Pipelining is a form of asynchronous task execution. A Pipeline is a task that is composed of many subtasks. Each subtask may be dependent on its previous subtasks.
t1 => t2 => t3
t2 depends on t1. t3 is dependent on t2 & t4.
While we are executing subtask t3 for primary task S1, we can also execute subtask t1 for another primary task S2. This is a pipelined execution.
How Redis Pipelining helps in Client-Server communication?
Each network request between the client and server involves a latency named Round-Trip-Time. Redis server reads a request from a client and client waits till the server writes the response.
We can rather ask the client to send many requests at once and collectively wait for the responses.
go-kit is one of the most complete and flexible toolkits for developing microservices in Go language. At the same time, the learning curve of go-kit is steep. In this post, I’m trying to explain go-kit fundamental components using general purpose client-server model of Linux.
General Purpose Client-Server Architecture
A server in Linux binds & listens on a port, accepts connections and server requests. A client creates its own socket, makes a request to the server (IP: PORT). The request is just a buffer. The server spawns a thread or runs the handler in the same process. The handler is a function that understands request parameters and typecast it to its expected type.
The client receives a response from the server. The response is read into a buffer and then interpreted.
go-kit in Client-Server Paradigm
go-kit helps create a service. A service listens on a well-known port and IP. It is the server equivalent of Linux server. The server defines handlers for different types of request (PUT, GET, POST). A handler is a function called for a service request. The handler is a generic wrapper over service specific business logic implementation. A handler for GET call may eventually call get_status_reservation() in a sample reservation system.
go-kit intends to keep the core logic away from go-kit influence. The core logic (set of functions that your service implements) stays in a file called service.go. The remaining go-kit code tries to access these functions in an abstract manner. There are entities called endpoints, transport and server. Each of these allows a generic interaction of service functions through HTTP (or gRPC).
The overall objective is to expose service functionality through go-kit toolchain.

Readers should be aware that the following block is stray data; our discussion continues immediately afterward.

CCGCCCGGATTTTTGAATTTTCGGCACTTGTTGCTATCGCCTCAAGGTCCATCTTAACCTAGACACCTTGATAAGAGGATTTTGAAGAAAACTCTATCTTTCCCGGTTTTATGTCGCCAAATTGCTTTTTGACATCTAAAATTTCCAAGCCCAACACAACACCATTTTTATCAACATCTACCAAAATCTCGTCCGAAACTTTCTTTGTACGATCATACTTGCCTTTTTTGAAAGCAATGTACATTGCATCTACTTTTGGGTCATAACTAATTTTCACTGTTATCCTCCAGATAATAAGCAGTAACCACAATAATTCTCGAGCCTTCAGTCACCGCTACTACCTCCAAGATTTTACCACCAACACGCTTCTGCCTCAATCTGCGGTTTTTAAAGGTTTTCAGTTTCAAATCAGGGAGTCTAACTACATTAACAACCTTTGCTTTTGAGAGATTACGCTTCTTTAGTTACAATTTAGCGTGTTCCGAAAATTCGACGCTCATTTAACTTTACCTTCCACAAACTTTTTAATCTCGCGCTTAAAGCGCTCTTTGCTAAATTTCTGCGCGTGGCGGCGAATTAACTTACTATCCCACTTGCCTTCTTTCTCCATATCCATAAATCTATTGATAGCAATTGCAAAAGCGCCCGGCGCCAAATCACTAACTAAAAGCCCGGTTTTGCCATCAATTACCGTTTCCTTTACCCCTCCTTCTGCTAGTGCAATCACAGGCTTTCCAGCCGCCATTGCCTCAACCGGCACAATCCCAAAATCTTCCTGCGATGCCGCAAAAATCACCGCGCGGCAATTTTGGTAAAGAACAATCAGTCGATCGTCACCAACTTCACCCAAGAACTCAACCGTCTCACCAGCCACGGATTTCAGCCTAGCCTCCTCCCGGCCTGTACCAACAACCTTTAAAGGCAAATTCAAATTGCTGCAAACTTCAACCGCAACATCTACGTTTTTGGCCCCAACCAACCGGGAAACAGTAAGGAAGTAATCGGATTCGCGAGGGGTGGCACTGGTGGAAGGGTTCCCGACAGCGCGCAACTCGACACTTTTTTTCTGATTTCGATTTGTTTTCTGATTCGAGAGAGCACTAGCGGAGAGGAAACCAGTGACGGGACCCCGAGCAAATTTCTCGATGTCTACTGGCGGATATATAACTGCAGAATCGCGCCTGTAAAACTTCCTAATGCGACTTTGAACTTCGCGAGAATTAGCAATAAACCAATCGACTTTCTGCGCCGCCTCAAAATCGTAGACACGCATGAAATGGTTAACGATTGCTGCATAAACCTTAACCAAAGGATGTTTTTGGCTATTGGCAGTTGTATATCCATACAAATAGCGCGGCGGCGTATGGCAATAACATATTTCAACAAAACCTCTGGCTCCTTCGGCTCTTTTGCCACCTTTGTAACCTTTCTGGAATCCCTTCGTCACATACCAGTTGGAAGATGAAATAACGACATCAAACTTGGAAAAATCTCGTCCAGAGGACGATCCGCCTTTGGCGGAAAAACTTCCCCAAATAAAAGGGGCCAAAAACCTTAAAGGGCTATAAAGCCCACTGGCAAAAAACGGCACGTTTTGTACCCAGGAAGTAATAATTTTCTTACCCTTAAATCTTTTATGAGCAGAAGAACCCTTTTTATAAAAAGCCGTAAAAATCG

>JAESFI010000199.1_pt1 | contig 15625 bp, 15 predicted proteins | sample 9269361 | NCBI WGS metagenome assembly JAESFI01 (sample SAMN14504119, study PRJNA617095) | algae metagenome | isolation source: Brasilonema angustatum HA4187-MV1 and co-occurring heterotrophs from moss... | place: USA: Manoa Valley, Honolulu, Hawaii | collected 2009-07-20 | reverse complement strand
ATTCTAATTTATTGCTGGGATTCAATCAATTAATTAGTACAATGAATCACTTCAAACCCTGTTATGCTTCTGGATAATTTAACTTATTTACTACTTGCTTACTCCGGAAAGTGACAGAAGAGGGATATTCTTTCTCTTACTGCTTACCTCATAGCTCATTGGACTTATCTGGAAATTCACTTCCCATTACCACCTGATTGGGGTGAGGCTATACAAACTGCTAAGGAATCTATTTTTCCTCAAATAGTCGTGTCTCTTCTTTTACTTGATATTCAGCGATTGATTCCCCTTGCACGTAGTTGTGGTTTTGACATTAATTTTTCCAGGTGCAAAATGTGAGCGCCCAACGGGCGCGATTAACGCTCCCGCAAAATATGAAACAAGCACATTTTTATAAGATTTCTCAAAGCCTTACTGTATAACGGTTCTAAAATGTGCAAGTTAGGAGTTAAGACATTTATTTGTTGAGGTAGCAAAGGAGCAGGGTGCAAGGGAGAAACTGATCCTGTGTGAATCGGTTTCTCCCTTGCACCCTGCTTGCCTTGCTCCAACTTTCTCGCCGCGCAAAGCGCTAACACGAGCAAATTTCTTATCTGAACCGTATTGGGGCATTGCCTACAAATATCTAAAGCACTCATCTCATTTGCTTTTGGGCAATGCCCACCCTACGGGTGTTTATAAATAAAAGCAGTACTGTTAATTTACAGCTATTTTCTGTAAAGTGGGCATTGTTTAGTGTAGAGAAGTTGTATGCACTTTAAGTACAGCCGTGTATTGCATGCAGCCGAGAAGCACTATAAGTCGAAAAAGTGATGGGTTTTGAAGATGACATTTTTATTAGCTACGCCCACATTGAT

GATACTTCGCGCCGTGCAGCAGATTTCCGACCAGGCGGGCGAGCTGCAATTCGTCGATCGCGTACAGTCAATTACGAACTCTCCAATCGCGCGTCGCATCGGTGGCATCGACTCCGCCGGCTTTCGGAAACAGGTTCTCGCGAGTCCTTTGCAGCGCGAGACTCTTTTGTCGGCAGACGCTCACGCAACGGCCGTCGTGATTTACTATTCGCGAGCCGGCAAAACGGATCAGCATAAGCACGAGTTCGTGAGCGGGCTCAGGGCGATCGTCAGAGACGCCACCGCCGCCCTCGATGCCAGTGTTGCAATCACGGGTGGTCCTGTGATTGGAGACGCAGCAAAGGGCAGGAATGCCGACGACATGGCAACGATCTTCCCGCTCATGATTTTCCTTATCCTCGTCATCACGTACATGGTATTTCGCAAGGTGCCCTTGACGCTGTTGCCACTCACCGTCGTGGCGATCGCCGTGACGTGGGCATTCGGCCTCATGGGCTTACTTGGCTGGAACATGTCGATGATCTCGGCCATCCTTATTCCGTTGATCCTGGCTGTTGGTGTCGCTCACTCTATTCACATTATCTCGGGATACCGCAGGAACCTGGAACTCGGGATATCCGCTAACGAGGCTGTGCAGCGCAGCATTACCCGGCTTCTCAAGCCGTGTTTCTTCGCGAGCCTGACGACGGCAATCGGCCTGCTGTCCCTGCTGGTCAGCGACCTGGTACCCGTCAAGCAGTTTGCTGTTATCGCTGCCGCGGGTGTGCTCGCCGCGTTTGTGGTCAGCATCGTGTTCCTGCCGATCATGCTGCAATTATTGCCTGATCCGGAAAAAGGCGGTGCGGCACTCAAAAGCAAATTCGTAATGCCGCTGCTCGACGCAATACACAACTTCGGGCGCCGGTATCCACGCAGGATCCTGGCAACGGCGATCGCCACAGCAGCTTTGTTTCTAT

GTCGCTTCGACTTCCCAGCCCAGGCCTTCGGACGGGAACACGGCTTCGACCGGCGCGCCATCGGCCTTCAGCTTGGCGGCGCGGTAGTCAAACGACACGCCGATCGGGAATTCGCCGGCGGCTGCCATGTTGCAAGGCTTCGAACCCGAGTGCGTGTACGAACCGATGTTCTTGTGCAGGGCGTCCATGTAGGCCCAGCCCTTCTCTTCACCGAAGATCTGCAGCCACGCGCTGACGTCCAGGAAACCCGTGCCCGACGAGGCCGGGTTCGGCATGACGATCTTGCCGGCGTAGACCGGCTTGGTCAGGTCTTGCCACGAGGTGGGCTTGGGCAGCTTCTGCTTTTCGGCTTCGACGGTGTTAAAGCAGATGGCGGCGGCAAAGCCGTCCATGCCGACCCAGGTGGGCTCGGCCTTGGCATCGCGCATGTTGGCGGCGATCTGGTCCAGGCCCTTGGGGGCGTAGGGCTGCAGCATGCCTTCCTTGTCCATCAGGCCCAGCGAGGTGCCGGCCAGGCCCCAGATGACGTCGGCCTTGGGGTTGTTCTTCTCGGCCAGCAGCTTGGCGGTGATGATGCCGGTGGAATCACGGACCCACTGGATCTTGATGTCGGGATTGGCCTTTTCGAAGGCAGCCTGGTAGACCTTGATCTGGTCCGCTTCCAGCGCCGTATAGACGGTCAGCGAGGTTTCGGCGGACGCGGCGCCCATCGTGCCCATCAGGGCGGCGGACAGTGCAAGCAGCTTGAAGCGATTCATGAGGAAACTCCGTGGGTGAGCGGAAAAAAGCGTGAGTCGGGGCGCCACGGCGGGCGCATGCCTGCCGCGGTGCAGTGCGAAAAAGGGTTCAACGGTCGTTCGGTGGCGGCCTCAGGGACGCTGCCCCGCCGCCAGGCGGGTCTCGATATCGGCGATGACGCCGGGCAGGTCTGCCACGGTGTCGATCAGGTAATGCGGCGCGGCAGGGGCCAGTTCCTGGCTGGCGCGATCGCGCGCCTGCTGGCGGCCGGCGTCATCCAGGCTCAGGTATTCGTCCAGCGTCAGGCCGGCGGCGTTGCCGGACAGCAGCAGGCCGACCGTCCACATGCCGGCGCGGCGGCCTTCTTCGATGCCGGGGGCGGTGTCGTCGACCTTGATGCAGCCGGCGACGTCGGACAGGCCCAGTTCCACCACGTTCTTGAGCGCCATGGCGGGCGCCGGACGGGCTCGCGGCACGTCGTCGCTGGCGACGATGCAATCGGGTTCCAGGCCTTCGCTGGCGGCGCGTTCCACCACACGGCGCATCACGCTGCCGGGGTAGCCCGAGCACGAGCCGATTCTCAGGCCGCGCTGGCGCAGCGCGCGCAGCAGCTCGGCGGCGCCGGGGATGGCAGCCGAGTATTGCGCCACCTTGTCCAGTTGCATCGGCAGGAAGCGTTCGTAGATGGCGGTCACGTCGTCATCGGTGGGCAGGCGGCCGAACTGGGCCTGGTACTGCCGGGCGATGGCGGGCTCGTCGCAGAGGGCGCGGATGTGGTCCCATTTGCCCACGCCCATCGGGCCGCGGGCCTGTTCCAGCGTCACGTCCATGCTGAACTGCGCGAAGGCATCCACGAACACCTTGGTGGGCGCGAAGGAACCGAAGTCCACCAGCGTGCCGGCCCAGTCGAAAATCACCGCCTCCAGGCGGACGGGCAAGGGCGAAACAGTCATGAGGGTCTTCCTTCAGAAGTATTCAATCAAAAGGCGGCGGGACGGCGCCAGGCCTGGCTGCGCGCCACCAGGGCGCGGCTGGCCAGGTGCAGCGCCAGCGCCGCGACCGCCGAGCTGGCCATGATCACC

It defines the send and receiver buffer structure. Each service API could expect and send different data. The transport defines structures that define request and response for each API
In the next post, I will share endpoints, the most interesting part of go-kit.
Python decorator is a function wrapper. It helps you wrap essential tasks around your functions such as logging, ratelimits, metrics updates etc. However, it has a peculiar behavior due to its dynamic implementation.
If you run the following code, what is the expected output?
print("hello to decorator!")
┆ print("wrapped now!")
print("I am a test function")
The interesting thing about this code is that it prints the line “hello to decorator” even without any function invocation.
The reason is that during the decorator application to the function test interpreter would run all the code inside decorator and prepare a new function object. Decorator essentially creates new functions. Since the new function is created dynamically, Python VM runs all the code inside the wrapper (decorator) function and ultimately retunrs a new function object.
for i in range(1,5):
┆ print("hello sir!")
print("I am a test function1")
# Should cause conflict, but doesn't
print("I am a test function1")
# Another function with the same name
# Python VM does not complain of name conflict as
# the decorated function would assume a new name
print("I am a test function2")
cd command changes the current directory to desired valid path. The shell is a process that runs user commands. Each command is run by forking a new process and exec’ing. After exec, the child process dies.
cd changes the current environment. If cd is an external command, the usual flow of fork->exec would cause environment change in the child process; the parent remains unchanged.
Hence cd is built and implemented by the shell itself.
Concurrency is one of the most exciting features of Go language. A single threaded program runs serially, but if you have tasks that can run concurrently, you create threads for such tasks. Threads execute independently and progress concurrently. Go supports creation of thousands of threads in an application!! How is it possible? It’s Go’s runtime. Go programs are compiled and the executable is self-contained (runtime is linked with the binary).
Let’s understand the design motivation of the Go runtime. The runtime must follow the resource constraints. The system must run multiple threads. CPU core can run only one thread a time and if there are more threads than available cores, threads are paused/resumes (context switched). During a context switch, thread execution state is preserved and another thread is loaded. Creation of a thread requires resources and hence there is a limit.